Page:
Reggie Fils Aime

Reggie Fils-Aime has - as we observed during E3 - the propensity to talk a load of old PR guff at times, which to be fair is part of his job. His annual LA interviews conducted with Kotaku do occasionally get beyond copy-and-pasted standard responses, however, making the latest publication an interesting read.

First up we've picked out some of the Nintendo of America President's comments regarding Metroid Prime: Federation Force, which prompted an extraordinarily negative reaction when it was announced. Fils-Aime made a comparison that we made in our editorial during E3, highlighting that fans weren't exactly delighted by their first look at The Legend of Zelda: The Wind Waker either.

Here's what I would state: we know what our fans want. We will also push the envelope in developing something that we know is high-quality and that we know will deliver in the marketplace. The best example I can give you of this, and I think you will appreciate it, is Legend of Zelda Wind Waker. Remember when that art style was first shown. The uproar from the Zelda community was intensely negative. If there had been social media then, there probably would have been a petition to make that game go away.

...So, the game is developed, becomes one of the most beloved games of all time, one of the most highly-rated games of all time, so I use that example to say: 'We know what we're doing, trust us, play the game and then we can have a conversation.

Continuing on the theme of understanding fan desires, Fils-Aime provided further re-assurance that a dedicated Samus Aran title is on the radar within Nintendo.

Look, we know that the fans want a straight Samus Aran game. We also know that the best way to launch a game like that is to surprise and delight them, to give them a launch date, in an environment like this let them play it vs. what other companies do which is to announce a project that you may not see for five, six years. It's just not the way we do things. We know the community wants to see a straight-up Metroid game. We know it.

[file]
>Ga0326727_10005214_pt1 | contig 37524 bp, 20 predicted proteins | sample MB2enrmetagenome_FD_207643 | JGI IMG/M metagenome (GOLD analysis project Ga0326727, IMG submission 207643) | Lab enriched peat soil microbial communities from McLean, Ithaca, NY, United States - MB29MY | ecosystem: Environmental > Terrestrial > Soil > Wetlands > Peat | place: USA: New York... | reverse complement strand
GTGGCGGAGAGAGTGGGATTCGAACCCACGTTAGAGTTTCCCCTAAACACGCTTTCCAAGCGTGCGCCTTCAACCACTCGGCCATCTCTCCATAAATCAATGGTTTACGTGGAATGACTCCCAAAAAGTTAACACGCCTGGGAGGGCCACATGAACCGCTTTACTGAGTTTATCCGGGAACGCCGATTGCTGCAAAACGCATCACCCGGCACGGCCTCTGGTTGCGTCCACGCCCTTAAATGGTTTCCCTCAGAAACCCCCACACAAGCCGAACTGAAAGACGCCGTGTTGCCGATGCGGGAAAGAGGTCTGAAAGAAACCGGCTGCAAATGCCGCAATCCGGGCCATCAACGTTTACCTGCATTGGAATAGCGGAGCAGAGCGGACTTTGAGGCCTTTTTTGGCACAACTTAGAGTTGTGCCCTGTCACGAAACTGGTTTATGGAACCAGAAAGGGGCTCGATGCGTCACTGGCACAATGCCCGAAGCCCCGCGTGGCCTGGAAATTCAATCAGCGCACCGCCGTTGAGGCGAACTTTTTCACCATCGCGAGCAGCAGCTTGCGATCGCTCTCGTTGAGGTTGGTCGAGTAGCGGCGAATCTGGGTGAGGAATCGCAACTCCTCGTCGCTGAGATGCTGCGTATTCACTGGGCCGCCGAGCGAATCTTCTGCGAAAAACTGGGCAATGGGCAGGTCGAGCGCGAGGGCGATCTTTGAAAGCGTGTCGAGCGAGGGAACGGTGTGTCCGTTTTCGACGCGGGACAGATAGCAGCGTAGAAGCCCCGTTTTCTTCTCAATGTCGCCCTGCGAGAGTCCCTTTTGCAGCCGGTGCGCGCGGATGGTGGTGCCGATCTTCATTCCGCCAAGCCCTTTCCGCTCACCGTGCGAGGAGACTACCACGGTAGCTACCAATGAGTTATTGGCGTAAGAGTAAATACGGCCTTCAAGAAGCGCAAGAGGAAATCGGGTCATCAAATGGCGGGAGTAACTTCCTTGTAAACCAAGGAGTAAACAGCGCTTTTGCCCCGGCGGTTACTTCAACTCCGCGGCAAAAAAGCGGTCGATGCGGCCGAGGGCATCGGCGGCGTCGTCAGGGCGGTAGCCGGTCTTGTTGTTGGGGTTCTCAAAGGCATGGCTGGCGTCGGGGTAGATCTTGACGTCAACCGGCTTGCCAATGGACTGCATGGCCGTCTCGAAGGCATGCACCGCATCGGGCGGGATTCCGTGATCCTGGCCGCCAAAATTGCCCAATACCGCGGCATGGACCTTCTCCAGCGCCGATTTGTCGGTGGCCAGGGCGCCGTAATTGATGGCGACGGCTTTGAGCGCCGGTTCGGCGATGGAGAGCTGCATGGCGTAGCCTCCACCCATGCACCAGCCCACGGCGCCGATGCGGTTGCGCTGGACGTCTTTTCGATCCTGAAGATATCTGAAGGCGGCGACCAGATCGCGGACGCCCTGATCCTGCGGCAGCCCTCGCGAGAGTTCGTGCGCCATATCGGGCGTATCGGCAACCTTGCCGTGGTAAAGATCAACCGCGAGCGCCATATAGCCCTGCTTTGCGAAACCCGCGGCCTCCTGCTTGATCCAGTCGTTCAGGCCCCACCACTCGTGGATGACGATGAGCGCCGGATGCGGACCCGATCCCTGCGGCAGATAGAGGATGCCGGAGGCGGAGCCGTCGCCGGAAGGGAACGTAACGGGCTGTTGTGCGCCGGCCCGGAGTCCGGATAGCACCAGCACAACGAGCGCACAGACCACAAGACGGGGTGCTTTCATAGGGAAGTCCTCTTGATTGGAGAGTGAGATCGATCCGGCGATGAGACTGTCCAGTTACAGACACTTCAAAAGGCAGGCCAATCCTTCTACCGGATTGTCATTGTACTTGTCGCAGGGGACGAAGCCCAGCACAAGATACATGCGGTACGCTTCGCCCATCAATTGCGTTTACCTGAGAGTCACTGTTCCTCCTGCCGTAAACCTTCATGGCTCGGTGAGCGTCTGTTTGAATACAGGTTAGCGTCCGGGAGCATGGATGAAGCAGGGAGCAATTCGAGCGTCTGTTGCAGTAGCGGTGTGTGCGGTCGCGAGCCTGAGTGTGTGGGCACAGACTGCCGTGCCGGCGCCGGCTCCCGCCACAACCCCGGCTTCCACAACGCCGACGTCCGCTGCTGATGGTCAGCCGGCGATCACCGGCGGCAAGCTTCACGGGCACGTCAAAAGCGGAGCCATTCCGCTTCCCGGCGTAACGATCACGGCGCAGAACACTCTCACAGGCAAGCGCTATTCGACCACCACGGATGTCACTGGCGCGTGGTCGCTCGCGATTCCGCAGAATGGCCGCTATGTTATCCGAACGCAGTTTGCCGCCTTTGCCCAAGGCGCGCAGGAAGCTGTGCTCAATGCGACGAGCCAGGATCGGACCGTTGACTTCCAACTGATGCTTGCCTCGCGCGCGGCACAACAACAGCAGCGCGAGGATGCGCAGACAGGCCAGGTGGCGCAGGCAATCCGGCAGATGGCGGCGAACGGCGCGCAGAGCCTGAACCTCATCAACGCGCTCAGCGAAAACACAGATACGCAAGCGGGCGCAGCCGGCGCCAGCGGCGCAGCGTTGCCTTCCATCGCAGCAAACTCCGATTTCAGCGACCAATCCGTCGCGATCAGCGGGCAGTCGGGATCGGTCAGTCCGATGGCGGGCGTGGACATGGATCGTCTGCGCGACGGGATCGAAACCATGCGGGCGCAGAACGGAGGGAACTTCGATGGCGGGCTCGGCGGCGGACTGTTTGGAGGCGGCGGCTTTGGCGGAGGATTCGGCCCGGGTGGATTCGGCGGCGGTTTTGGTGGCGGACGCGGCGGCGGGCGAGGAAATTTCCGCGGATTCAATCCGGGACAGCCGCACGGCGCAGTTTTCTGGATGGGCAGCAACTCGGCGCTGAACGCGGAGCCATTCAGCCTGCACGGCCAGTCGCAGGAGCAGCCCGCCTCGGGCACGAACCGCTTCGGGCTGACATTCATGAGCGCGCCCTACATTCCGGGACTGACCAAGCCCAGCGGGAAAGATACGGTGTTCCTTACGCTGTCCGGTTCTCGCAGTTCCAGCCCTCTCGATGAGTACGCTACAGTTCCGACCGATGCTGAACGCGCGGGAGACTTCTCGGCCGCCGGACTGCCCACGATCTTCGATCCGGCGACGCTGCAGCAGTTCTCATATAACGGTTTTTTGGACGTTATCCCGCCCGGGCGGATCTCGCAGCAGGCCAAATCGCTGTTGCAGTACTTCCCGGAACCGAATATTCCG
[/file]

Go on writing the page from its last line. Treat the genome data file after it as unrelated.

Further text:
On amiibo, Fils-Aime does go into a little more of an auto-pilot mode in his responses, reiterating a continued focus on improving supply to meet demand, even if results aren't immediately obvious in many cases on the ground. He acknowledges Nintendo's culpability, while also highlighting the role that retailer can play in tackling scalpers.

You don't sell through a million units by constraining supply. And, honestly, there is no business in disappointing your consumer. The mentality that suggests we are somehow constricting supply is rubbish. We want every consumer to be satisfied. We want every Amiibo player out there to be a completionist and have every single one. We're working hard to get the supply into stores.

...The flipper, you have to put them off to the side. This is a consumer who thinks these are like gold. We're focused on the everyday consumer, and we want that consumer to be completely satisifed. In the end, though, the retailer manages how they execute a pre-sale or how they make the product available. We certainly give suggestions and guidance. The retailer is making that call. And, again, to separate, when there's a supply issue, that's Nintendo's fault. but in terms of managing a pre-sale process, that's something that each individual retailer controls.

The full interview is certainly worth checking out at the link below, but in the meantime let us know what you think of Fils-Aime's comments around Metroid Prime: Federation Force and amiibo. In terms of the former, do you think that its eventual release and gameplay will shift perceptions away from the announcement backlash?

[via kotaku.com]